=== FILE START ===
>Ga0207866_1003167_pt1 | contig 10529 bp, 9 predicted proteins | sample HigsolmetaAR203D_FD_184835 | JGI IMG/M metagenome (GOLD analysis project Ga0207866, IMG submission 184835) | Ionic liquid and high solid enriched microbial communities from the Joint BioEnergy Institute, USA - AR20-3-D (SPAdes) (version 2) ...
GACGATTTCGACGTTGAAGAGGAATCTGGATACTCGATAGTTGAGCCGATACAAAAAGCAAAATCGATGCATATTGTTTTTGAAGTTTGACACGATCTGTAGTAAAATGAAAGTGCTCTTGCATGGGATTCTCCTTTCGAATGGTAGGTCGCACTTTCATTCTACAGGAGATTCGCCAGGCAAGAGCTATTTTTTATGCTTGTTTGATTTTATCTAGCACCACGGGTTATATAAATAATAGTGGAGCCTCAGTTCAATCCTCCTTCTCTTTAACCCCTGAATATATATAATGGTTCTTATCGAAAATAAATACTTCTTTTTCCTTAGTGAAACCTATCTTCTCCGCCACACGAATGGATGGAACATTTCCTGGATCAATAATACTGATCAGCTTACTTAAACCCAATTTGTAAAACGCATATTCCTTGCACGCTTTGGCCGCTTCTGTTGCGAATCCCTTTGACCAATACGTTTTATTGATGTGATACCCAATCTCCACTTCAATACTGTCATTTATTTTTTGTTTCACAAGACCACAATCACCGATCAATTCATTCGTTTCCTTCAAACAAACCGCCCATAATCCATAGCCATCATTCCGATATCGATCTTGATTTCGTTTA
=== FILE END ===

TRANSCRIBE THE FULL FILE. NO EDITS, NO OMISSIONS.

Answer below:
>Ga0207866_1003167_pt1 | contig 10529 bp, 9 predicted proteins | sample HigsolmetaAR203D_FD_184835 | JGI IMG/M metagenome (GOLD analysis project Ga0207866, IMG submission 184835) | Ionic liquid and high solid enriched microbial communities from the Joint BioEnergy Institute, USA - AR20-3-D (SPAdes) (version 2) ...
GACGATTTCGACGTTGAAGAGGAATCTGGATACTCGATAGTTGAGCCGATACAAAAAGCAAAATCGATGCATATTGTTTTTGAAGTTTGACACGATCTGTAGTAAAATGAAAGTGCTCTTGCATGGGATTCTCCTTTCGAATGGTAGGTCGCACTTTCATTCTACAGGAGATTCGCCAGGCAAGAGCTATTTTTTATGCTTGTTTGATTTTATCTAGCACCACGGGTTATATAAATAATAGTGGAGCCTCAGTTCAATCCTCCTTCTCTTTAACCCCTGAATATATATAATGGTTCTTATCGAAAATAAATACTTCTTTTTCCTTAGTGAAACCTATCTTCTCCGCCACACGAATGGATGGAACATTTCCTGGATCAATAATACTGATCAGCTTACTTAAACCCAATTTGTAAAACGCATATTCCTTGCACGCTTTGGCCGCTTCTGTTGCGAATCCCTTTGACCAATACGTTTTATTGATGTGATACCCAATCTCCACTTCAATACTGTCATTTATTTTTTGTTTCACAAGACCACAATCACCGATCAATTCATTCGTTTCCTTCAAACAAACCGCCCATAATCCATAGCCATCATTCCGATATCGATCTTGATTTCGTTTA